Currently, I’m working on a new Tom Rob Smith written drama, commissioned by the BBC called Mother Father Son, starring Richard Gere, Helen McCrory and Billy Howle. As with most contemporary dramas one of the main challenges we are facing is dealing with problematic locations. A production often decides on a location for visual reasons alone, despite various sound issues being flagged up during recces. It’s then our responsibility to attempt to controlthese issues, working closely with the location department in turning off or damping the various extraneous noises that might impede the recording of dialogue. I’ve also had to contend with extreme wind conditions on this project and have been grateful to have a Panamic pole in my hands which was more than capable of dealing with the strain with minimum flex on the pole.
Wired or Wireless?
Over the past few years I’ve seen production sound mixers gradually moving away from cabled booms to embrace wireless systems. Whereas there are certain advantages in having a cabled boom, such as no risk of RF drop out or overloading of the transmitters. The benefits to a boom op. of wireless transmitters are tremendous. You are given total freedom of movement and, with the fast pace of shooting a television production, you’re not having to deal with constant cable re-routing as in the past; thus you are left free to concentrate on the numerous other issues thrown up by location filming. Although the wireless transmitter does add weight to the end of the boom pole, advances in technology mean that they are getting lighter all the time, reducing the strain on the pole – and the Boom Op’s back!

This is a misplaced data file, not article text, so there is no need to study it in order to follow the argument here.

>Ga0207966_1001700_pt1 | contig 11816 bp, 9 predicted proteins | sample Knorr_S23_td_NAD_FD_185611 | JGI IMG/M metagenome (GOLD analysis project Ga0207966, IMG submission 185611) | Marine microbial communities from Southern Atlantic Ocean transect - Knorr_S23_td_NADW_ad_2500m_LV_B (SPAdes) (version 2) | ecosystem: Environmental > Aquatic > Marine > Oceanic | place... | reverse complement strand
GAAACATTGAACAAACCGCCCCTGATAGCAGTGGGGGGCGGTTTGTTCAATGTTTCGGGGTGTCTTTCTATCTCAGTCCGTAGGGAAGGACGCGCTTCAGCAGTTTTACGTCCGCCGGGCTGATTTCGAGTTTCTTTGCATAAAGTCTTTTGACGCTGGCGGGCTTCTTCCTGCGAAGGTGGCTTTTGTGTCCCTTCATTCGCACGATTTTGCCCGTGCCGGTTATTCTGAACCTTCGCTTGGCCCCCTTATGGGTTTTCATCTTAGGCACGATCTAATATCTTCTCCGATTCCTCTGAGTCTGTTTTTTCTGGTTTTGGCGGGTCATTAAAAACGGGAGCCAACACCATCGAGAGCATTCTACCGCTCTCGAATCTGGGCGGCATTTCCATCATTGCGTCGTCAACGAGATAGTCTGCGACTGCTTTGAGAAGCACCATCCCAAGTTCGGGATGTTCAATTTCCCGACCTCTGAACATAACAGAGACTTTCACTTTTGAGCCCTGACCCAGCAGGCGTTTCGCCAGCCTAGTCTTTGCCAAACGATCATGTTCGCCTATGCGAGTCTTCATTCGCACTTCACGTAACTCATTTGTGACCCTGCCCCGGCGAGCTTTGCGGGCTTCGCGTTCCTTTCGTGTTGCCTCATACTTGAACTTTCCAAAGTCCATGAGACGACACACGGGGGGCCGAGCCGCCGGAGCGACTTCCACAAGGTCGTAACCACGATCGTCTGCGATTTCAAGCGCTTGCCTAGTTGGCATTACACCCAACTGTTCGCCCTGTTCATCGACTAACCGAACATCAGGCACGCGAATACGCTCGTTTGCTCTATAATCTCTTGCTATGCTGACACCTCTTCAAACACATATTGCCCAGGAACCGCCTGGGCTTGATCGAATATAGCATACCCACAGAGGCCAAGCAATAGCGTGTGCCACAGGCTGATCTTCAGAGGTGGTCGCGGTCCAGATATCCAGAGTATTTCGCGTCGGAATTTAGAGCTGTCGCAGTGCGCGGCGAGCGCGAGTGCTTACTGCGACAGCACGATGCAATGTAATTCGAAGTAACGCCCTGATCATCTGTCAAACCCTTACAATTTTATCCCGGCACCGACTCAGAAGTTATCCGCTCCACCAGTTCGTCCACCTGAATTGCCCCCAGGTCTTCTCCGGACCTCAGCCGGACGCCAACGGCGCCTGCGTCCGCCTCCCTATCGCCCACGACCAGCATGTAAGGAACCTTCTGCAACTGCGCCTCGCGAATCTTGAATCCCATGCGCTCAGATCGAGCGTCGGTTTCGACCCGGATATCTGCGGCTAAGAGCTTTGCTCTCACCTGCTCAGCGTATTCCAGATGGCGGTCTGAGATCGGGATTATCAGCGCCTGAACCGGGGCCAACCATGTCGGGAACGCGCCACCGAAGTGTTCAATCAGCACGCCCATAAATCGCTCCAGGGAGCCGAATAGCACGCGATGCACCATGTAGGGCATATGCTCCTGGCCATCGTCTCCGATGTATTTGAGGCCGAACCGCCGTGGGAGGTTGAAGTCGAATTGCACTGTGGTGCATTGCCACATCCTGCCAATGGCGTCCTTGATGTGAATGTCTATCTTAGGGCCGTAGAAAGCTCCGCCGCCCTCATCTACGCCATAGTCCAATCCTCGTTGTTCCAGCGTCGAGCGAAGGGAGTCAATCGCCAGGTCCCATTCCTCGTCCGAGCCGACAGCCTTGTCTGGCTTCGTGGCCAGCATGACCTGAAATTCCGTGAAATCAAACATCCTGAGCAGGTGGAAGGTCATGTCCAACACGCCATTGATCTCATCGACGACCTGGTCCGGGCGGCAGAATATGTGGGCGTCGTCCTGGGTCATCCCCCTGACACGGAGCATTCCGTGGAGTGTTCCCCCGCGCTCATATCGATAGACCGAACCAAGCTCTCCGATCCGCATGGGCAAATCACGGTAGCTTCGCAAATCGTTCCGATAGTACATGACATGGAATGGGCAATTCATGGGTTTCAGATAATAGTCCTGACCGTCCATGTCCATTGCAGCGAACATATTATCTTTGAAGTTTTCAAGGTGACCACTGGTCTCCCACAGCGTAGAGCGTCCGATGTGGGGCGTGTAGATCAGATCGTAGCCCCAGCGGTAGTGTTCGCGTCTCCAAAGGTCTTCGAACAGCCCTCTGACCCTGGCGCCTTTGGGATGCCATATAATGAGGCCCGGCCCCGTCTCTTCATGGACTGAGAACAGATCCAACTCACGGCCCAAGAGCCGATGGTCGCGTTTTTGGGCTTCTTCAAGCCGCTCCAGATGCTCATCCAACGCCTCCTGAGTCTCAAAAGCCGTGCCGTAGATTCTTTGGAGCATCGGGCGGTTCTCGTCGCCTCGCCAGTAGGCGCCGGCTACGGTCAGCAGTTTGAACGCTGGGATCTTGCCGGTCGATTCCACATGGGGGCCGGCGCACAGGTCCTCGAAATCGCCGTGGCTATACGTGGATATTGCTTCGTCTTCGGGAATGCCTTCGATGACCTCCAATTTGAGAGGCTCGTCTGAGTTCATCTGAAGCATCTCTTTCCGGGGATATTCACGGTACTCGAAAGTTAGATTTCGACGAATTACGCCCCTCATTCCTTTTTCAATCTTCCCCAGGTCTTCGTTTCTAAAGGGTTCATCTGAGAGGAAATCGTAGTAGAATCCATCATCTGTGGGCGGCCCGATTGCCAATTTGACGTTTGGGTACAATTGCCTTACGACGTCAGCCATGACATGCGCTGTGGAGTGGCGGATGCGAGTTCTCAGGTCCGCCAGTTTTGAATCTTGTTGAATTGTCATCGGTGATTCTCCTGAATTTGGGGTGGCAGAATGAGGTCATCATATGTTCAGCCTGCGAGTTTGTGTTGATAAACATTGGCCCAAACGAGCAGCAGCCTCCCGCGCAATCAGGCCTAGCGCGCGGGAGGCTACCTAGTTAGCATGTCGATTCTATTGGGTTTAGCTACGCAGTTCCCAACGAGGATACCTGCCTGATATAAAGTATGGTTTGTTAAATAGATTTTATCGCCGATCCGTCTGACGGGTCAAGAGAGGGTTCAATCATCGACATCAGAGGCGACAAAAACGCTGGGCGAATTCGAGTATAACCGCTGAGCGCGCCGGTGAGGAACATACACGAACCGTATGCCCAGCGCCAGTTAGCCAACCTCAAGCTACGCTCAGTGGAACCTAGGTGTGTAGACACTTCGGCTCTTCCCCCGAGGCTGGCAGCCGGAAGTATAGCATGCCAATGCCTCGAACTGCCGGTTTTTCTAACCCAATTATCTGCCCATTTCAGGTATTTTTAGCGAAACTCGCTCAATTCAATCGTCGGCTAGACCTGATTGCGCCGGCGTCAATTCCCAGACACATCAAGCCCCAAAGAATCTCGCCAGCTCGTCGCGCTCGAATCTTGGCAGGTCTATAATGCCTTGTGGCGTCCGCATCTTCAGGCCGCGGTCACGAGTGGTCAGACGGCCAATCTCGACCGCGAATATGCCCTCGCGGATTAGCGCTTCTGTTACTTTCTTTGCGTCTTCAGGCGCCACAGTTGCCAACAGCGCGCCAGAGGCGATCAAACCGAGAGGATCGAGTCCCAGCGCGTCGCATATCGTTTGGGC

I can honestly say the Panamic pole has never let me down during my entire career.
Would you recommend Panamic to other boom operators?
At the start of my career in sound I used many different brands of equipment, most frequently low-end, inexpensive gear, certainly for the first few years. However, as soon as I got my hands on a maxi Panamic boom pole I knew I was working with a top of the line piece of kit and it has become my go-to pole. Despite toying with other brands, in my opinion there really is no other pole that comes close to the build quality and reliability of the Panamic.
The nylon webbing on the handle provides a comfortable and secure feeling while the pole is in your hands which provides a confidence you need when operating a 5 meter pole over the heads of both actors and crew members. Also the ability to easily disassemble each section of the pole and thoroughly clean it has been invaluable. With the gruelling schedules and locations of film production I could spend an entire day outside in torrential rain so to be able to take the pole apart and dry it before the next days shooting really helps in preventing any long-term damage.
Another great feature is the adjustable end stops on each section of the pole, which allow me to re-tighten each individual section that become slightly worn down over time. I’ve worked with dozens of experienced boom operators during my time as a sound assistant and have always found it impressive that so many use their own Panamic poles, often bought in the 1990s, and that their performance remains as solid as a pole manufactured more recently.
Compared to other brands the locking rings in particular are extremely easy to operate allowing for quick extensions and retraction of the pole, an essential manoeuvre that needs to happen without delay in the event of a change of camera position or framing. Also in a similar situation the removable spigot on the top of the pole is invaluable as it means I can change the microphone suspension between my maxi pole to a mini pole in seconds. I can honestly say the Panamic pole has never let me down during my entire career.